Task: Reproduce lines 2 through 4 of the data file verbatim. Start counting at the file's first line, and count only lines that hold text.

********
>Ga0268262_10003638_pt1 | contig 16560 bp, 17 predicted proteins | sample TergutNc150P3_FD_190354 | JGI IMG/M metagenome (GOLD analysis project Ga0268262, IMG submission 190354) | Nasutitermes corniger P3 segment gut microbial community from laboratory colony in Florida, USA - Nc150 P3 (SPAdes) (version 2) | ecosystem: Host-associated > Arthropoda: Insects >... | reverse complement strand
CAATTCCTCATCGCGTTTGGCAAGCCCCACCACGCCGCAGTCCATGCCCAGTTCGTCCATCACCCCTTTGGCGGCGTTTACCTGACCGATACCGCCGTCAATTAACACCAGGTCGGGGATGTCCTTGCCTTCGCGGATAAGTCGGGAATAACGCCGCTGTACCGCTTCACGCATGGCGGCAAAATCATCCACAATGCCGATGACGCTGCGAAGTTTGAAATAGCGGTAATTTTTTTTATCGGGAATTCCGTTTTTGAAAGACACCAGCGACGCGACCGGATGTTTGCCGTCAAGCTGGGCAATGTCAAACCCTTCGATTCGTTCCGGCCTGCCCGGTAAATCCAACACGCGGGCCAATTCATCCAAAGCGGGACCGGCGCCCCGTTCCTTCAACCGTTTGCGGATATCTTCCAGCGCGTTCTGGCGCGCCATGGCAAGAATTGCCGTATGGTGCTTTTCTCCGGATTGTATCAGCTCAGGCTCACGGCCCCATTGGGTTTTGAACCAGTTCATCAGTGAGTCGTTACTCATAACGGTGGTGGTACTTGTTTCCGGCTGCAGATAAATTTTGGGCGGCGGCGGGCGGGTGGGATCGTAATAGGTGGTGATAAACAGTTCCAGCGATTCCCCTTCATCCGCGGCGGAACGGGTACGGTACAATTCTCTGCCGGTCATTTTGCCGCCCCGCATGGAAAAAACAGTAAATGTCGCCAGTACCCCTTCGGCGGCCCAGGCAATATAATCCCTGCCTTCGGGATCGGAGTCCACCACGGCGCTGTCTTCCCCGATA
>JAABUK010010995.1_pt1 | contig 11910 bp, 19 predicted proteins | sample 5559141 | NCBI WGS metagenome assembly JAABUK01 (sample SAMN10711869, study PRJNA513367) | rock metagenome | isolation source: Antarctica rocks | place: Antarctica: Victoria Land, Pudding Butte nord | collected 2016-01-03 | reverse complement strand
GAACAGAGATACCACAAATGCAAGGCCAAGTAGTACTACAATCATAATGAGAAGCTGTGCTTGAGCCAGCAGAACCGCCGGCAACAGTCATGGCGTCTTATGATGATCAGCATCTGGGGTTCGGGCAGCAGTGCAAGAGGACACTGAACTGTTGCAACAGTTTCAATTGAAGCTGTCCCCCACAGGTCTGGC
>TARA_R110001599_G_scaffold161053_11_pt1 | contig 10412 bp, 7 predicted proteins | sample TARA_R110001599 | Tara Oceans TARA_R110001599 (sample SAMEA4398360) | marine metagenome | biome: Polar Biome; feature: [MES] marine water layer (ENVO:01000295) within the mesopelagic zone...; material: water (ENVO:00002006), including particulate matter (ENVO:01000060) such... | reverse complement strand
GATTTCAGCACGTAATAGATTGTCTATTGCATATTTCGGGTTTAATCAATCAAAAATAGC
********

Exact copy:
CAATTCCTCATCGCGTTTGGCAAGCCCCACCACGCCGCAGTCCATGCCCAGTTCGTCCATCACCCCTTTGGCGGCGTTTACCTGACCGATACCGCCGTCAATTAACACCAGGTCGGGGATGTCCTTGCCTTCGCGGATAAGTCGGGAATAACGCCGCTGTACCGCTTCACGCATGGCGGCAAAATCATCCACAATGCCGATGACGCTGCGAAGTTTGAAATAGCGGTAATTTTTTTTATCGGGAATTCCGTTTTTGAAAGACACCAGCGACGCGACCGGATGTTTGCCGTCAAGCTGGGCAATGTCAAACCCTTCGATTCGTTCCGGCCTGCCCGGTAAATCCAACACGCGGGCCAATTCATCCAAAGCGGGACCGGCGCCCCGTTCCTTCAACCGTTTGCGGATATCTTCCAGCGCGTTCTGGCGCGCCATGGCAAGAATTGCCGTATGGTGCTTTTCTCCGGATTGTATCAGCTCAGGCTCACGGCCCCATTGGGTTTTGAACCAGTTCATCAGTGAGTCGTTACTCATAACGGTGGTGGTACTTGTTTCCGGCTGCAGATAAATTTTGGGCGGCGGCGGGCGGGTGGGATCGTAATAGGTGGTGATAAACAGTTCCAGCGATTCCCCTTCATCCGCGGCGGAACGGGTACGGTACAATTCTCTGCCGGTCATTTTGCCGCCCCGCATGGAAAAAACAGTAAATGTCGCCAGTACCCCTTCGGCGGCCCAGGCAATATAATCCCTGCCTTCGGGATCGGAGTCCACCACGGCGCTGTCTTCCCCGATA
>JAABUK010010995.1_pt1 | contig 11910 bp, 19 predicted proteins | sample 5559141 | NCBI WGS metagenome assembly JAABUK01 (sample SAMN10711869, study PRJNA513367) | rock metagenome | isolation source: Antarctica rocks | place: Antarctica: Victoria Land, Pudding Butte nord | collected 2016-01-03 | reverse complement strand
GAACAGAGATACCACAAATGCAAGGCCAAGTAGTACTACAATCATAATGAGAAGCTGTGCTTGAGCCAGCAGAACCGCCGGCAACAGTCATGGCGTCTTATGATGATCAGCATCTGGGGTTCGGGCAGCAGTGCAAGAGGACACTGAACTGTTGCAACAGTTTCAATTGAAGCTGTCCCCCACAGGTCTGGC